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Quail, Water Buffalo, And Locusts For Dinner: It's All About Tradition

E. Schwartzbaum

Sparrow, dove and pigeon broth, cow udder in saffron, guinea fowl pastry, and fried locusts. Not your standard restaurant menu, but that didn't stop 250 curious Jews from putting down $100 each to participate in the most recent “Mesorah Dinner,” whose purpose is to preserve the traditions of kashrus that have faded. For nearly three decades, Dr. Ari Greenspan and Dr. Ari Zivotofsky have been hopping around the globe, preserving mesorahs while partaking of some unusual gastronomical fare.

Wednesday, August 11, 2010

Two hundred and fifty hungry Jews recently made their way down to the Eucalyptus Restaurant outside the Old City, which, according to its logo, serves "Biblical Israel Cuisine." Tonight, the place would be living up to its claim with a vengeance, thanks to the efforts of the unique neuroscientist/dentist team — Dr. Ari Z. Zivotofsky, a professor of brain science at Bar-Ilan University, and Dr. Ari Greenspan, a dentist in Jerusalem —who have spent the past twenty-eight years revolutionizing the idea of what it means to be a kosher Jew.

For the fourth time in the past few years, the Ari duo has organized what they call the “Mesorah Dinner,” an occasion for brave souls to sup on flesh and fowl which, although absent in regular Jewish cuisine, have traditions of kashrus going back hundreds, if not thousands of years. The Mesorah seudah has only one rule — any food without a halachic or historic culture would have no access to the tables tonight.

The story of these dinners goes back nearly three decades, when Drs. Greenspan and Zivotofsky were in yeshiva together studying the practical laws of shechitah. At the time, someone asked if they could slaughter a pheasant. The first question was whether indeed the pheasant is a kosher bird. The Torah lists just twenty-four birds that are not kosher, implying that all the rest are. However, because of the uncertainty of the identity of these birds, the only birds treated as kosher today are those for which a reliable tradition, a mesorah, exists. Each community maintained its own mesorah regarding the kashrus of local birds.

Greenspan and Zivotofsky realized that in an age of industrial food production and centralized slaughterhouses, the old rabbis and shochtim who remembered their local mesorah were dying out. The two have spent years traveling the world, searching for clues and information about animals that are no longer eaten but are actually kosher. This was the fourth public feast of its kind, to make sure the chains of these traditions don't disappear. The first was held in Jerusalem in 2002, followed by mesorah meals co-sponsored by the Orthodox Union in 2004 in New York and 2007 in Los Angeles.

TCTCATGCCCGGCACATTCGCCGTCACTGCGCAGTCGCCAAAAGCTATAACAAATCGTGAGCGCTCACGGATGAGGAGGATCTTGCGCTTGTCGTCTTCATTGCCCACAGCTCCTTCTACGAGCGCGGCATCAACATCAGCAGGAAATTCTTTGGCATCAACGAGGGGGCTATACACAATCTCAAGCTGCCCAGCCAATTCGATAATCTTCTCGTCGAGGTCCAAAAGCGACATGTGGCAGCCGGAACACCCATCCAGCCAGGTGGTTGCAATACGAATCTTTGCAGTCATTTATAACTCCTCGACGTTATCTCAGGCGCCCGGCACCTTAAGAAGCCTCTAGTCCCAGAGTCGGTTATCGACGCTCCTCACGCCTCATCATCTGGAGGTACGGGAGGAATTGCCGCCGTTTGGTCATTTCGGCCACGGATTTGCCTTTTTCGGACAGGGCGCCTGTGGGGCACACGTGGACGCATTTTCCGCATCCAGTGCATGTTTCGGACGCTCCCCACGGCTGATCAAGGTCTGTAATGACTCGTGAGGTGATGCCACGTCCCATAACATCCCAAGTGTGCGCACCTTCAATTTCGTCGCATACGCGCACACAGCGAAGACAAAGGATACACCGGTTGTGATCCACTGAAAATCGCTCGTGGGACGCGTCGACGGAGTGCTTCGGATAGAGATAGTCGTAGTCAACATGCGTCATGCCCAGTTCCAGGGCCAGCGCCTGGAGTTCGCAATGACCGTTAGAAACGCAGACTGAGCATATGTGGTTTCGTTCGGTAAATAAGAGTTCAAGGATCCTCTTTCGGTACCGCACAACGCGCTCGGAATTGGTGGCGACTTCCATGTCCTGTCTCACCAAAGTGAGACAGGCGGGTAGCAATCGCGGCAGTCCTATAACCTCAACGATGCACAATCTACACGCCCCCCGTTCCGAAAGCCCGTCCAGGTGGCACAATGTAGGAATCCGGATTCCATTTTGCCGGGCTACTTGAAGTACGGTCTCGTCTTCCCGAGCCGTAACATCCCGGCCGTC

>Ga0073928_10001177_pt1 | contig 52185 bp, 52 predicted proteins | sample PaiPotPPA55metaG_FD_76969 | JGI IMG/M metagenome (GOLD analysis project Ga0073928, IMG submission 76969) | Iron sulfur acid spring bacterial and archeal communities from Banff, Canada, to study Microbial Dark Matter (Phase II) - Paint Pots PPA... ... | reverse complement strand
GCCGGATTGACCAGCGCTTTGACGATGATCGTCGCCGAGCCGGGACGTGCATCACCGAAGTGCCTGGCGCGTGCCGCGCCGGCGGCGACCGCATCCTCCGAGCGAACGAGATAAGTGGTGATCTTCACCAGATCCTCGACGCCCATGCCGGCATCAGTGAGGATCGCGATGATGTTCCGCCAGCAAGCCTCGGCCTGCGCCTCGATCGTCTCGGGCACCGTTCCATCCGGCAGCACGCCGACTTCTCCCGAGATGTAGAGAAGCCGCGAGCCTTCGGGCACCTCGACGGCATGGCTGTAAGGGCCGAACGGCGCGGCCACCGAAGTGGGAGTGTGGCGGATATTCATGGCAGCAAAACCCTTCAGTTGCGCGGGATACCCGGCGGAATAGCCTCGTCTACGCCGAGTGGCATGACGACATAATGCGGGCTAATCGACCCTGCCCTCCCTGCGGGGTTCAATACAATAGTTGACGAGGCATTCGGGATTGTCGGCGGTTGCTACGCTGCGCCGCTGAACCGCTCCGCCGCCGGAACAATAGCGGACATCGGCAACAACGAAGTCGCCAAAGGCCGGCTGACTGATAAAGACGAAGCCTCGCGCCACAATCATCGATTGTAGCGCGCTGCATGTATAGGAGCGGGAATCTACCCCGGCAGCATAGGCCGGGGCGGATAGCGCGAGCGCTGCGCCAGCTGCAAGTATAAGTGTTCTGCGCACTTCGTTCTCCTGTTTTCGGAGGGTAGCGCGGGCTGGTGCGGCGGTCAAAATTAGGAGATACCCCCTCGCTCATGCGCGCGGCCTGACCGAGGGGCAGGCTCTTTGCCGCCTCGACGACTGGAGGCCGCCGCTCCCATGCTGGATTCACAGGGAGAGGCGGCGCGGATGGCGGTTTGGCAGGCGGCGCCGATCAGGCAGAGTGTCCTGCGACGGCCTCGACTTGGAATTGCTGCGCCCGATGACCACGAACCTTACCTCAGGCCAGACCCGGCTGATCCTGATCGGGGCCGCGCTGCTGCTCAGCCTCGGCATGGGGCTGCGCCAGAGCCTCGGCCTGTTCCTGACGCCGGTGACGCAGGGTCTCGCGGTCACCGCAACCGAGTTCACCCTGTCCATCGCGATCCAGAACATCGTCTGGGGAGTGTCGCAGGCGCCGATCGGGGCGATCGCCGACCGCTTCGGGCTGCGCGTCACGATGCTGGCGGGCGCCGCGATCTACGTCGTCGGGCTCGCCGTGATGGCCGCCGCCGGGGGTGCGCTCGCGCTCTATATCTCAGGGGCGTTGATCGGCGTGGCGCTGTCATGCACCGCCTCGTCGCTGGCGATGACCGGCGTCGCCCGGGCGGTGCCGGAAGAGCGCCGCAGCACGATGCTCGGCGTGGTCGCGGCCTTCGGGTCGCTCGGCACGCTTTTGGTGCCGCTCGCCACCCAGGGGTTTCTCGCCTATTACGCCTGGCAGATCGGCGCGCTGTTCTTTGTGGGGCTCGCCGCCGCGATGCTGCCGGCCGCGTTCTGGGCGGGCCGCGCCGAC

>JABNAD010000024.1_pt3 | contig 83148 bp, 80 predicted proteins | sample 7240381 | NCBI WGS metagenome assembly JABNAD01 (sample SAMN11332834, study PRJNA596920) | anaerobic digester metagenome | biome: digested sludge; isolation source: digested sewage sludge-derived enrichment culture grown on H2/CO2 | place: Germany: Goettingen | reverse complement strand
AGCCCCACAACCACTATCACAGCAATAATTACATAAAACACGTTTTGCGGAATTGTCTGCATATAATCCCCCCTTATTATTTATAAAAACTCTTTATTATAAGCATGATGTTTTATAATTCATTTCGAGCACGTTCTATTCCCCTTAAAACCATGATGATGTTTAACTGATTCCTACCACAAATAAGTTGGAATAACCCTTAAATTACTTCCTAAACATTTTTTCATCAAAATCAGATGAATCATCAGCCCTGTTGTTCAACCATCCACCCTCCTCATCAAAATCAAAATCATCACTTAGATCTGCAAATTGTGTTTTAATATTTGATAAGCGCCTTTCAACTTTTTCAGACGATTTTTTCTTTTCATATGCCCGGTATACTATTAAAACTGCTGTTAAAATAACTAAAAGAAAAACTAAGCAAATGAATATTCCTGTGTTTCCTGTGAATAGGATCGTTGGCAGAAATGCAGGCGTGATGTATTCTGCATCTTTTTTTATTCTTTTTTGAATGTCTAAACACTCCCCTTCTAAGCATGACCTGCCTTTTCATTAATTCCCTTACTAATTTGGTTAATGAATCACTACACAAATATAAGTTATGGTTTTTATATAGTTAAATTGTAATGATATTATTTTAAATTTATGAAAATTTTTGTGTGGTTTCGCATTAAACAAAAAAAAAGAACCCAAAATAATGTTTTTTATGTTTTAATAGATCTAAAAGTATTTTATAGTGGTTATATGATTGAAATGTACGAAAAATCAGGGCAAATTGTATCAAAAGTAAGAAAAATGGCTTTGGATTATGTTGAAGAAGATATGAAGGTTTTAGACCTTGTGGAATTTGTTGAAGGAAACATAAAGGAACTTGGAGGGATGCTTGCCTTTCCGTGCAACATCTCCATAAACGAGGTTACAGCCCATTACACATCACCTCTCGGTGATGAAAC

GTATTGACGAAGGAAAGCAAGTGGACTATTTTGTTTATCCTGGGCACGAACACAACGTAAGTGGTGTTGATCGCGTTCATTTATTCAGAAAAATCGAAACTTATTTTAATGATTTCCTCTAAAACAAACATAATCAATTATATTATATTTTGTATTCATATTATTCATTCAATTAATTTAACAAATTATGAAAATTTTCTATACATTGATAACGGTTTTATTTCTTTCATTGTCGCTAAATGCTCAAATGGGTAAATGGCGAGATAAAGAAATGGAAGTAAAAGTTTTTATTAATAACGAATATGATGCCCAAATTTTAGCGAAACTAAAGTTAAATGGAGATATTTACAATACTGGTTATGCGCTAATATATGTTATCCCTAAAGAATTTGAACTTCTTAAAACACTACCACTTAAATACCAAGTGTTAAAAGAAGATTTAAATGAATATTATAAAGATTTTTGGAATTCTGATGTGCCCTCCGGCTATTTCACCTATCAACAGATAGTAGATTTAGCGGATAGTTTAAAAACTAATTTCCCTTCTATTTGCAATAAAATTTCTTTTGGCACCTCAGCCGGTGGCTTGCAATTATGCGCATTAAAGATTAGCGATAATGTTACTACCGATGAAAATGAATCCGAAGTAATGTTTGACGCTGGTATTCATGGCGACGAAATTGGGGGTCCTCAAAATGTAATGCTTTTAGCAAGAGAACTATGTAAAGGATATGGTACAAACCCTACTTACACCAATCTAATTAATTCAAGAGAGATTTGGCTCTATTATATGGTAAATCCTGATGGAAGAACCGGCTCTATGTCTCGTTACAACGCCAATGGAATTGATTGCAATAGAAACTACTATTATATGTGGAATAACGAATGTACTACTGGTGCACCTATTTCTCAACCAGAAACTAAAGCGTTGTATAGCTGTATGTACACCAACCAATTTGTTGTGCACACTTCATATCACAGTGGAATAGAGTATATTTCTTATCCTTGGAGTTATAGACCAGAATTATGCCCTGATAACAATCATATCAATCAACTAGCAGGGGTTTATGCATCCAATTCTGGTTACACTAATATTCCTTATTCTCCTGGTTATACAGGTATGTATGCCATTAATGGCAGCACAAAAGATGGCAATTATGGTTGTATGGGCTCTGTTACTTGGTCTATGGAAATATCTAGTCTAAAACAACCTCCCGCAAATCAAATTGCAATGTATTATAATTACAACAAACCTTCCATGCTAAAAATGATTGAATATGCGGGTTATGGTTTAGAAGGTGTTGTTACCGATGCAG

Ari Greenspan approached the microphone with a pheasant, which was squawking for help and making a valiant attempt to escape. Raising it triumphantly aloft, Greenspan explained how his and Zivotofsky's interest in the dying mesorah was kindled by this very species. As the Ari duo have explained untold times, this hapless bird was indeed the impetus for their lifelong mission.

"When we were asked to slaughter a pheasant, we began to investigate. We found an article that traced the history of the "pasyon" (the Hebrew word for pheasant) for nearly 1500 years and demonstrated that it was always treated as a kosher bird. The gemara says that one of the types of slav eaten by the Jews in the desert was pasyon. In another place the gemara uses the pasyon as an example of a delicacy a person might feed a father to honor him.

"In the Eighteenth century the Divrei Dovid records that the Ramchal permitted pasyani and in the 19th century the Zivchei Kohen records that it was treated as kosher. But there is no way of knowing for certain that the bird called pasyon 1500 years ago — or even 100 years ago — is the same bird called pasyon today, and the trail seemed to have gone cold. Rav Moshe Feinstein discussed the issue and concluded that he was unable to find a living person with a tradition on it and so it must be treated as non-kosher.

"We had all but given up hope of providing our friend with kosher pheasant, when a friend in the yeshiva (who was at the dinner) mentioned to us that a leading Yemenite posek, Rabbi Yosef Kafich, had just that week spoken of a tradition attesting to the pheasant as a kosher bird. We asked Rabbi Kafich to confirm the kashrus of the pheasant, but he insisted that we bring him two live pheasants, so that he could verify that the bird we were calling pheasant was indeed the pheasant he knew. No easy task, but we managed to find two birds, we brought them to Rabbi Kafich, shechted the birds and received a letter from Rabbi Kafich attesting to the fact that we had the tradition and could pass it on."

Unfortunately, Rav Moshe passed away before Greenspan and Zivotofsky could apprise him of the discovery that they had unearthed the elusive mesorah of the pheasant bird. 

 

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